The Best Off-Road Guide for Your Ford Truck
If you have a Ford in Lakeland, FL you might want to take it for an off-road adventure. The experts at Bartow Ford have put together a list of tips you should consider before taking your vehicle off-roading.
Before You Go Off Road, Prepare Yourself
You’ll want a to make sure your gas tank is full, you pack a rope for towing, a shovel, a spare tire that is filled and ready for use, a kit to change your tire, an air compressor, a compass or GPS system, and especially a smartphone. Try to go off-roading with a convoy. Two or more vehicles are always better than one.
Know Your Vehicle, Inside and Out
You’d be surprised at how many seem not to consider this tip at all. Off-roading is a baptism by fire for not just you, but your Ford. It is important to know all the features and the technology available to you and how much clearance you need for tight spaces as well as your vehicle’s water wading ability, how much ground clearance it needs, and what are the appropriate approach and departure angles.
Your Tire Pressure Matters, But Not in the Way You Think
By reducing your tire pressure, it allows the tire to evenly distribute the vehicle’s weight, allowing you to get more surface traction while navigating on softer surfaces such as sand or mud. You’ll be bumping around a lot more, so the decreased pressure will cushion your bumps and help prevent a popped tire. Think of it as a bouncing basketball. The more pressure, the more bounce. When off-roading, you want less bounce and to avoid sharp turns.
Low Range Gears Are Your Best Friends
You typically see those “1,” “2,” or “3” gears on every vehicle. The lowest speed is the lowest range, spinning your tires the slowest but with the most power available, which is why you want to use those gears when going uphill. Your car won’t stall. The same applies to off-roading. Using the lowest gears gives you more control over your vehicle at lower speeds than you’re accustomed to driving on regular roads. Hence why you use them.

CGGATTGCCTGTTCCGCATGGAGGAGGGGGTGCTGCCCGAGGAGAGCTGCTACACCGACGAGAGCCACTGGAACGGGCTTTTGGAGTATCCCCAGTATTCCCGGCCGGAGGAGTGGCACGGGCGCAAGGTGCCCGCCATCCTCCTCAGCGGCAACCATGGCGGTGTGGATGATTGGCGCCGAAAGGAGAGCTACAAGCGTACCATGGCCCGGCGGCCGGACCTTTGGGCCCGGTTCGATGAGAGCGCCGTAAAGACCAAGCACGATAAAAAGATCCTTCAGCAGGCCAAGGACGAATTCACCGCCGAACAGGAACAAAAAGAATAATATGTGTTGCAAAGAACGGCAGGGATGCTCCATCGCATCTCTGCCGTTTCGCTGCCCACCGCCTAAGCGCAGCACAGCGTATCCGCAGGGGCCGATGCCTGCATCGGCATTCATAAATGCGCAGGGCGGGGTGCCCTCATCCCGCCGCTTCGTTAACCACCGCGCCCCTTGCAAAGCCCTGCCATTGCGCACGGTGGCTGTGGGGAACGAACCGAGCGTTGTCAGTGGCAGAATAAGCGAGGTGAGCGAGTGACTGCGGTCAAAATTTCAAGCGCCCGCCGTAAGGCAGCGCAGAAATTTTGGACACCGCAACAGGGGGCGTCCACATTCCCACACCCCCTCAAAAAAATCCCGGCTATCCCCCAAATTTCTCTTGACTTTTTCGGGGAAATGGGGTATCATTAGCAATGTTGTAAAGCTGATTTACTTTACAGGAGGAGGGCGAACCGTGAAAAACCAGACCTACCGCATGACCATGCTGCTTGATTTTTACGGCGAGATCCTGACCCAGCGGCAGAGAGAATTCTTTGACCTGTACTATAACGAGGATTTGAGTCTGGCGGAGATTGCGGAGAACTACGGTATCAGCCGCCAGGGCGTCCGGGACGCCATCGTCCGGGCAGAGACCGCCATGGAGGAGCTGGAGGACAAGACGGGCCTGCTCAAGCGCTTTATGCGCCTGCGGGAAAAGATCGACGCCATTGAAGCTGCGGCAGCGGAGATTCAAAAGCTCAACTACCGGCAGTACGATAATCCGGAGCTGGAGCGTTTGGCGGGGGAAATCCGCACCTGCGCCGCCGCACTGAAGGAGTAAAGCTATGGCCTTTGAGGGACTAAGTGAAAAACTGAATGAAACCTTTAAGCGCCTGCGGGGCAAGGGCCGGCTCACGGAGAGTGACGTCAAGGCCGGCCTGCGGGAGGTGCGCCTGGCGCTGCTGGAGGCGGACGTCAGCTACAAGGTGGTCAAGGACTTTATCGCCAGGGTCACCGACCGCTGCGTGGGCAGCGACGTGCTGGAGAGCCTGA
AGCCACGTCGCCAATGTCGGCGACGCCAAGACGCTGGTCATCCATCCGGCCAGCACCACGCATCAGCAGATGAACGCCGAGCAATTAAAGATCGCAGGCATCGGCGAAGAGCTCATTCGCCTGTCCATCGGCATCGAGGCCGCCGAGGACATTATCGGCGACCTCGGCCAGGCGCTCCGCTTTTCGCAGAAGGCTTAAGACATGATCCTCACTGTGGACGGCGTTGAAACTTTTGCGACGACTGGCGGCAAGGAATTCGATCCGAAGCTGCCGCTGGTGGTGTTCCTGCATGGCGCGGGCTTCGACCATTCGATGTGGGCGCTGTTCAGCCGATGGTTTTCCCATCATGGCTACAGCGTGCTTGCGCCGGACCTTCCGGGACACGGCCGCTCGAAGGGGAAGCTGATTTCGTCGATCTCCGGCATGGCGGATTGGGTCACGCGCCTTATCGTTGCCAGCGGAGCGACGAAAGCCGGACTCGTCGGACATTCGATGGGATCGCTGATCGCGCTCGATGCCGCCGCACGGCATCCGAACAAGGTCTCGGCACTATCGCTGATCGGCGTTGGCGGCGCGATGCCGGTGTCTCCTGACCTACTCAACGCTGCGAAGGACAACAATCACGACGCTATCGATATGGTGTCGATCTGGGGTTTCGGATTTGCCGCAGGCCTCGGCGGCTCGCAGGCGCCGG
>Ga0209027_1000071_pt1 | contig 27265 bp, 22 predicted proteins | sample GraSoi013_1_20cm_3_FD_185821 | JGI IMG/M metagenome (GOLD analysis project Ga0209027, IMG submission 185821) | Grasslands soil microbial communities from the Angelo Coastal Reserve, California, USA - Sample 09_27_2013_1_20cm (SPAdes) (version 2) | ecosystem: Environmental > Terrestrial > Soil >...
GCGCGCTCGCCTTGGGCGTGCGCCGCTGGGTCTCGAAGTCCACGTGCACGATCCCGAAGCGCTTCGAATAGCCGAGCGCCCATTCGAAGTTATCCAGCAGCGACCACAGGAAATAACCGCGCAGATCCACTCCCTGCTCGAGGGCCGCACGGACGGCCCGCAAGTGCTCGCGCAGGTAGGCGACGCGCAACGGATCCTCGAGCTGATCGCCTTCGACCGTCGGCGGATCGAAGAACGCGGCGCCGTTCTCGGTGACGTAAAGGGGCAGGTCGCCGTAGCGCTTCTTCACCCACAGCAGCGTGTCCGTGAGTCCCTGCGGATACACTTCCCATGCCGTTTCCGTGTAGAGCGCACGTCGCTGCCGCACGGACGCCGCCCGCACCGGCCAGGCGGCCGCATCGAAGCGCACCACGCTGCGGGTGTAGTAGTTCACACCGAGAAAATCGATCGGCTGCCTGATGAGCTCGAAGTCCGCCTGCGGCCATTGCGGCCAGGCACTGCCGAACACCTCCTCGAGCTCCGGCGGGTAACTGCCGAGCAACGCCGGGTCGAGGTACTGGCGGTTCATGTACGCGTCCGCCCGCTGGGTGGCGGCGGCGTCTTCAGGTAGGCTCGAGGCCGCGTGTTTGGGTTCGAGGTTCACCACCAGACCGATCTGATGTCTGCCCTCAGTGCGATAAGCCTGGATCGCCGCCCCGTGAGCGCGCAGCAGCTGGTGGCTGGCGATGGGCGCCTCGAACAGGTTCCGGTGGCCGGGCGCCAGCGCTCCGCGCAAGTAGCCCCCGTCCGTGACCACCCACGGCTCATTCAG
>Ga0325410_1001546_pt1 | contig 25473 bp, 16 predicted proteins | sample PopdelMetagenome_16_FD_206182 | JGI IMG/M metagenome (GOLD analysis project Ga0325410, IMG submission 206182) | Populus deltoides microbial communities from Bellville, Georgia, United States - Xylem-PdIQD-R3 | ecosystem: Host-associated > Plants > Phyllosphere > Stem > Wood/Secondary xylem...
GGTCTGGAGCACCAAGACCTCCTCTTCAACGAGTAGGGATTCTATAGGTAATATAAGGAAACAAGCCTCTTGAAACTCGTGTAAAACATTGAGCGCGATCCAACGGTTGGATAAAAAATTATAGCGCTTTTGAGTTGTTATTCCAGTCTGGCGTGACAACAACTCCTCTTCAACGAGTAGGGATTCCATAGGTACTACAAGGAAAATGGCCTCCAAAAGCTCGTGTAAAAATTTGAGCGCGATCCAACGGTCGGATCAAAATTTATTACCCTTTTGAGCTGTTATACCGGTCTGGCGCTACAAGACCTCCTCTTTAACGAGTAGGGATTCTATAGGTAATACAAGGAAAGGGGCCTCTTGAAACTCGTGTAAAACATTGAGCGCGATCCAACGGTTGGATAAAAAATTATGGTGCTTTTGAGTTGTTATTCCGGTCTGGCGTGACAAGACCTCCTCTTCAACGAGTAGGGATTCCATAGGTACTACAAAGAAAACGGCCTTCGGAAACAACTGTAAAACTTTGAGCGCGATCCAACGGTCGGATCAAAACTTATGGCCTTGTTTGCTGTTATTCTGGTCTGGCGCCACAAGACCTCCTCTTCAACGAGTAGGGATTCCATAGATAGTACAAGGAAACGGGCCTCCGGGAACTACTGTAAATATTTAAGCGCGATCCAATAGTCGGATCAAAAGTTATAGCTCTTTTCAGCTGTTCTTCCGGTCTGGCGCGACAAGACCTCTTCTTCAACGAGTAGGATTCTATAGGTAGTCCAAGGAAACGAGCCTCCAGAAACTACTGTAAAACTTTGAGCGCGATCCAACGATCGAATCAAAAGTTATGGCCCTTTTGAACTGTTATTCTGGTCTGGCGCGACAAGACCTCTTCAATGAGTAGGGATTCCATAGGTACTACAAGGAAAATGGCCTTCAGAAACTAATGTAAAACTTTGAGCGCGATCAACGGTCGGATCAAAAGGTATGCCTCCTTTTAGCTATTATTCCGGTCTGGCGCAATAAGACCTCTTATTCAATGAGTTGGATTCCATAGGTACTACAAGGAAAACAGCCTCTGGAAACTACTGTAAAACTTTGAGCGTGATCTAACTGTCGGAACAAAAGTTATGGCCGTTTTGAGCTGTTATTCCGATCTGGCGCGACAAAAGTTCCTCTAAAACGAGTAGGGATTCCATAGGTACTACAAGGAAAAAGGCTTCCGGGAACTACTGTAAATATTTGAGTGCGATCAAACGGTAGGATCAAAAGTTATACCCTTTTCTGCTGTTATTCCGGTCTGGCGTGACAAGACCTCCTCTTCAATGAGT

Paying Attention to Your Speed
When off-roading, you should take your time and drive as slow as possible. It might sound unexciting when off-roading, but in situations where you have to react quickly, the slow pace may save your life and your vehicle. Of course, ascents and inclines require a bit more petrol, which is fine, but remember, this isn’t a Monster Truck Rally.
Check a Water Crossing Before Crossing
You don’t know how deep it is, so just take the time to inspect it, and then drive slowly through it. You never know what could be lying underneath that water crossing.
Different Terrains Require Different Driving Styles
Sand is a whole lot different than snow, mud, or grass. The good thing is that, for example, Ford’s Everest’s TMS can be set for certain modes, such as sand mode, which keeps your momentum while driving at high engine RPMs (so you don’t sink). For snow, mud, or grass, traction control is crucial, reducing wheel slip and sensitivity. And lastly, driving on rock mandates the best possible control at low speeds for suspension absorption.
Don’t Be Afraid to Turn Around
Be sure you are taking the safest route. If things get too difficult, there is no shame in turning around.
Check for Legality and Regulations
It is important to pay attention to property lines as you don’t want to get in trouble and possibly face fines for off-roading somewhere that is not permission for your use.
The rest is all up to you and your sense of adventure! Driving a Ford in Lakeland, FL, off-roading isn’t a science, but an experience. Enjoy the adventures your Bartow Ford vehicle can take you on.